The Federal Aviation Administration executive who leads the agency’s NextGen ATC modernization effort said the FAA will sign off in October on an industry-generated plan for achieving results in the next three years.
Next Generation Air Transportation System
A June 11 Congressional House hearing on the FAA’s “2020 NextGen Mandate: Benefits and Challenges for General Aviation” reviewed the agency’s requirement that all U.S. civil aircraft carry ADS-B out units by Jan. 1, 2020, along with the vexing–to the FAA, at least–issue that aircraft owners are not rushing out to install them.
Testifying yesterday before the Senate subcommittee on aviation on the status of NextGen ATC implementation, FAA deputy administrator Michael Whitaker told lawmakers that “both the FAA and industry must be held accountable if NextGen is to succeed.”
The Federal Aviation Administration has created a new interagency office to coordinate federal investment in the ambitious NextGen ATC modernization effort following the elimination of the Joint Planning and Development Office (JPDO). Congress erased funding for the JPDO earlier this year, 10 years after it required the Department of Transportation to establish the office under the Vision 100-Century of Aviation legislation that launched NextGen.
The company the U.S. Federal Aviation Administration chose in August 2007 to install the ground infrastructure needed to track aircraft by automatic dependent surveillance-broadcast (ADS-B) plans to complete that network in the continental U.S. this month. McLean, Va.-based Exelis, which was called ITT when the FAA awarded it the ADS-B contract, said 658 of the 660 planned ADS-B ground radio stations will enter service this year, including all 601 the company is installing in the lower 48 states.
Even though the FAA is providing funding for several airlines to purchase ADS-B equipment, the agency likely will not be able to mandate ADS-B in technology by 2020, as it is required to do by the FAA Modernization and Reform Act of 2012, Transportation Department inspector general Calvin Scovel III told Congress yesterday.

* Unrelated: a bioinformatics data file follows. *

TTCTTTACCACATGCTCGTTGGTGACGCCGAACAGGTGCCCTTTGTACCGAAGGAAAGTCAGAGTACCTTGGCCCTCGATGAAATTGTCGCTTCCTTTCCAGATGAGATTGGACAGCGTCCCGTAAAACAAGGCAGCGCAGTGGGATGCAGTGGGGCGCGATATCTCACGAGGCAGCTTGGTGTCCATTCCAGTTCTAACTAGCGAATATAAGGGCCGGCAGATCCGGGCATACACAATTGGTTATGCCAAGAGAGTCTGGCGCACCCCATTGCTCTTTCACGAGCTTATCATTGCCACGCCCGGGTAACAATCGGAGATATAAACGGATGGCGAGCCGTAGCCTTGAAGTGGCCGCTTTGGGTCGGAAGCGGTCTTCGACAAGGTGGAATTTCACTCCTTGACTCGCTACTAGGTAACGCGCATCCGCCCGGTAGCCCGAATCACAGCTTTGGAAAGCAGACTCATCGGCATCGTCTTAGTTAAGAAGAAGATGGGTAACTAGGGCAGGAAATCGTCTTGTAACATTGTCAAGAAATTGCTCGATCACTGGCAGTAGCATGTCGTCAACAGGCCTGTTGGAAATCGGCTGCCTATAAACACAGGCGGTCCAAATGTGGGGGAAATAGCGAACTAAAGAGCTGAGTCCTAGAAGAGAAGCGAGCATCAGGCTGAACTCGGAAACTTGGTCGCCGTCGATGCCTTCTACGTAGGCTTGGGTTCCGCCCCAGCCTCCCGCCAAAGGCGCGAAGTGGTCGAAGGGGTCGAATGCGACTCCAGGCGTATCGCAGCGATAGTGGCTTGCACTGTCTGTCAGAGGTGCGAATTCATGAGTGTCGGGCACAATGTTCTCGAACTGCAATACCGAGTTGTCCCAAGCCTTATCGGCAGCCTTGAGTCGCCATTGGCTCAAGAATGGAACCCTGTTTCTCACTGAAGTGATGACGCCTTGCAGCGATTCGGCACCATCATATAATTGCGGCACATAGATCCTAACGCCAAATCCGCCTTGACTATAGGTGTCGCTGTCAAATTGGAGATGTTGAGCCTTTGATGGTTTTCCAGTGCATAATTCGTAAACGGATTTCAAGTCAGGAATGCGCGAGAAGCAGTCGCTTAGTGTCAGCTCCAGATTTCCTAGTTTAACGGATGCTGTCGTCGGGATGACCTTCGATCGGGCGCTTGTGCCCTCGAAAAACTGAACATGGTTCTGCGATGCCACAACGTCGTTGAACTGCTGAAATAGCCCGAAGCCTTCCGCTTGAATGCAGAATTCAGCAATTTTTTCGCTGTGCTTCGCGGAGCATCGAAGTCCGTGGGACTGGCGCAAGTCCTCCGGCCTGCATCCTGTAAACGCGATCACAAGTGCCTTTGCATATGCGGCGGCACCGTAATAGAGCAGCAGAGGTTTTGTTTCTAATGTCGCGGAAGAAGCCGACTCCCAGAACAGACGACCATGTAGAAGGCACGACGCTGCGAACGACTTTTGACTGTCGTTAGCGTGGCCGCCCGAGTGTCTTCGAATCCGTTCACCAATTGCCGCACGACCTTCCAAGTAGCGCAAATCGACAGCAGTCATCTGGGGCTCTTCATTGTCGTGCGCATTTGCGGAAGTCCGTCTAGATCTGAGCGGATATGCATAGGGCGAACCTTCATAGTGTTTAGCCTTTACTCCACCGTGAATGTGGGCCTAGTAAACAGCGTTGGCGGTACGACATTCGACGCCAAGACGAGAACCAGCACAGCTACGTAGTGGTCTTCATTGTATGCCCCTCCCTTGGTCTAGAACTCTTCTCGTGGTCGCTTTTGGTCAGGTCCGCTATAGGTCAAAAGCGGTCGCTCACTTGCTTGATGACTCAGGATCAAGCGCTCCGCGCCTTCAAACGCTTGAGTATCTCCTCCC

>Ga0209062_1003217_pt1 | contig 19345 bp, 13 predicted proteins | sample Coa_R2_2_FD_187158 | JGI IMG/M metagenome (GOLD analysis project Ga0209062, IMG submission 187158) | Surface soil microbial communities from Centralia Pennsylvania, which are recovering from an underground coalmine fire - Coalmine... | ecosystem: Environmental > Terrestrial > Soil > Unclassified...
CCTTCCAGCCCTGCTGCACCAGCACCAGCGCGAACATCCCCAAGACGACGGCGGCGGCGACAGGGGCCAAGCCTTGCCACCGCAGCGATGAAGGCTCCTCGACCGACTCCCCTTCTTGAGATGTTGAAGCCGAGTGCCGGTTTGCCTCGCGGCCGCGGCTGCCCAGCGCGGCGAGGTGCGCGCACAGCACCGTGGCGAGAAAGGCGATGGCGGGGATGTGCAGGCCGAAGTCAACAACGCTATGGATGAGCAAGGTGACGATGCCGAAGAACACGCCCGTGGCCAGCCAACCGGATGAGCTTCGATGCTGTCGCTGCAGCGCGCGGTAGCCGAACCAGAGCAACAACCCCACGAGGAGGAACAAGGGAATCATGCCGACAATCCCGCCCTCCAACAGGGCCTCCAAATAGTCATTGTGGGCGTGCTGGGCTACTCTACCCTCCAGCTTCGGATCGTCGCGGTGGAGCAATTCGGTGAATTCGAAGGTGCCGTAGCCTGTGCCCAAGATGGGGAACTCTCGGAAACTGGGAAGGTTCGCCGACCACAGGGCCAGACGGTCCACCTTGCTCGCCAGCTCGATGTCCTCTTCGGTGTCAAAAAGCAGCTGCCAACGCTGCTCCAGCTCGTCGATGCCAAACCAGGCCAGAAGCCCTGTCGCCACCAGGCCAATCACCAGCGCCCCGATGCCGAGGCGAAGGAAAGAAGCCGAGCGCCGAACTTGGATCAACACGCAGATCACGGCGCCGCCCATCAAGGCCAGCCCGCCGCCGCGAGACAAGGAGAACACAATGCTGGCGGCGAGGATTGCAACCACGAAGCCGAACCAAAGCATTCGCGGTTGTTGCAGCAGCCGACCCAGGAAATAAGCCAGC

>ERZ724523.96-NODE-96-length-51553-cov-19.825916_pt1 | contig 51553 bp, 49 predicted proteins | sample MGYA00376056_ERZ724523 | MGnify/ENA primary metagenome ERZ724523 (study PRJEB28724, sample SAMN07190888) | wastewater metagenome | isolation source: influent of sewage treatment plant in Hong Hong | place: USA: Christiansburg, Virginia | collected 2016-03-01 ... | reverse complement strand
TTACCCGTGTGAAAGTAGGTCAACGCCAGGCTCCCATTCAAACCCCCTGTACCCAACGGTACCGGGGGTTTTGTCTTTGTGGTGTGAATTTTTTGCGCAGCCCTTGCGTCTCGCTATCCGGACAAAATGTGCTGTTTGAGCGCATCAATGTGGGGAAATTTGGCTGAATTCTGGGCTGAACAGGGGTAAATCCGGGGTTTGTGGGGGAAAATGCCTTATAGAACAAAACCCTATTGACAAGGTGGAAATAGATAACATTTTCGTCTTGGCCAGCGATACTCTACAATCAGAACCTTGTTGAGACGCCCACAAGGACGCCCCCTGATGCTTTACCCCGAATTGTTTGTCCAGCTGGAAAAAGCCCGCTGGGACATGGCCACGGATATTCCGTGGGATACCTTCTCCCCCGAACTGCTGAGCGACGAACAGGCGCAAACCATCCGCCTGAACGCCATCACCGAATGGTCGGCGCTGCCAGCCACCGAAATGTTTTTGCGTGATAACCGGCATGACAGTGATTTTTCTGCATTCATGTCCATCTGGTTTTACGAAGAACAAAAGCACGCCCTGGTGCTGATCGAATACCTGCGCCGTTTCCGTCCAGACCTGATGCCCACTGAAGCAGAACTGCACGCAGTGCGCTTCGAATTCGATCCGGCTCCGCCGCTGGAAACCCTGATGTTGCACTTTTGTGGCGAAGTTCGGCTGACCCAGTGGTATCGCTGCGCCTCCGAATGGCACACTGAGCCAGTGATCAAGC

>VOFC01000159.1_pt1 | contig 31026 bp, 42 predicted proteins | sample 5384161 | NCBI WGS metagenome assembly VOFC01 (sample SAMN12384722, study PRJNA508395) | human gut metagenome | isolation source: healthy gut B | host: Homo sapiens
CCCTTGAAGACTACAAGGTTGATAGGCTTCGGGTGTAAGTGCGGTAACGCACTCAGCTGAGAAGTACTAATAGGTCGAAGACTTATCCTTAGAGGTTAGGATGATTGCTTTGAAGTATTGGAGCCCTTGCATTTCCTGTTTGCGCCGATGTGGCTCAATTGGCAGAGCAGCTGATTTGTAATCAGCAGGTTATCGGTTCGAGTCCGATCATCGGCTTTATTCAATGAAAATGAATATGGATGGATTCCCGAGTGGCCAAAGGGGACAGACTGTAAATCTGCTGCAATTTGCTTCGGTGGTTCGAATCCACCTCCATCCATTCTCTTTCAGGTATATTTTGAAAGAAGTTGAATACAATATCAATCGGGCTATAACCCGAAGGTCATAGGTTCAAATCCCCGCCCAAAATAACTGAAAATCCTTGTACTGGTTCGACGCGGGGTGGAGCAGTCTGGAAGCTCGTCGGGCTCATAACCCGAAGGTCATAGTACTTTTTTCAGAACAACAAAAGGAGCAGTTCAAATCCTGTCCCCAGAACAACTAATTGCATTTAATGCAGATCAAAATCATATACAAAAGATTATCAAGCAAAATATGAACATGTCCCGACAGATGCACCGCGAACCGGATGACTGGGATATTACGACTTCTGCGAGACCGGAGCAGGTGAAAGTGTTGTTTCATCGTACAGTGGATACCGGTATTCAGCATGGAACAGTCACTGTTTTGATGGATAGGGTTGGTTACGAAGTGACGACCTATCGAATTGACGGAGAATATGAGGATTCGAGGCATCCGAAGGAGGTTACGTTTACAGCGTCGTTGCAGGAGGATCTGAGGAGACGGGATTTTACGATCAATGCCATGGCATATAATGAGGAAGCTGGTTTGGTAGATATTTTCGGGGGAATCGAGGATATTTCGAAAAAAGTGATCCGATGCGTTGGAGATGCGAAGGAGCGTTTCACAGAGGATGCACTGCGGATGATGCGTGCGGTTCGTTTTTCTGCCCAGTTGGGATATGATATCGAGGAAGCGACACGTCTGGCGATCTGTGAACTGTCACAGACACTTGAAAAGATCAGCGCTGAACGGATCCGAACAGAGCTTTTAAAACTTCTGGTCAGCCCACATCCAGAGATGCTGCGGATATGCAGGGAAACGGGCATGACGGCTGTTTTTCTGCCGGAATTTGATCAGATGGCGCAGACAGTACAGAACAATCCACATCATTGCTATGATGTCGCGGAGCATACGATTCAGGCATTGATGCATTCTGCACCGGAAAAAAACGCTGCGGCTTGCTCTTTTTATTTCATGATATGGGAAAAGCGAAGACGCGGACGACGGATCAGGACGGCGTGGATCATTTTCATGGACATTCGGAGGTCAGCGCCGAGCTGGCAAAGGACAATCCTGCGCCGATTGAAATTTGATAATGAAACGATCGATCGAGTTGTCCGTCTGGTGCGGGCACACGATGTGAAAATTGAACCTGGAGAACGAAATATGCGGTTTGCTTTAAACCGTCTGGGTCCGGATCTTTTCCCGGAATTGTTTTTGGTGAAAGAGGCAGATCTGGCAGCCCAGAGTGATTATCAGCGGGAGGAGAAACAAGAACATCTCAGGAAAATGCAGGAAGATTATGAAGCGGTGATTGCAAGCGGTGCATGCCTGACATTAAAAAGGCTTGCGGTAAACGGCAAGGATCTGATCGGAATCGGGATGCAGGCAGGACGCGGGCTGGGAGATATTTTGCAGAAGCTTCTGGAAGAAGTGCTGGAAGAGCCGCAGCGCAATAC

The FAA continues to fall behind with the implementation of its Next Generation Air Transportation System (NextGen), according to a new report from the U.S. Department of Transportation’s inspector general. The IG has been conducting ongoing assessment of the FAA’s progress with NextGen under the provisions in Title II of the FAA Modernization and Reform Act of 2012.
Aspen Avionics signed a memorandum of understanding (MoU) with the NextGen GA Fund, a public-private partnership that will provide up to $1.3 billion in financing over the next 10 years for NextGen avionics upgrades in general aviation (GA) aircraft. The MoU provides the framework for Aspen and the fund to work together to promote the rollout of NextGen to the GA community.
Operators flying Bombardier Global 5000 and 6000 jets can now take advantage of Next Generation Air Transportation System (NextGen) and Single European Sky ATM Research (Sesar) capabilities such as required navigation performance authorization required (RNP AR) 0.3. Rockwell Collins also added to Pro Line Fusion its vertical situation display so pilots can see a profile view of their aircraft relative to obstacles and terrain; FMS automated speed selection and takeoff and landing calculations; and an interactive feature that allows users to create their own electronic checklists.
The U.S. Department of Transportation (DOT) last week lists two aviation issues as top priorities for 2014 in the latest audit released by the office of its inspector general (IG). The DOT will focus on improving the FAA’s industry oversight and operations within the national airspace system (NAS), while also identifying and addressing what it views as root problems in the decade-old NextGen program.
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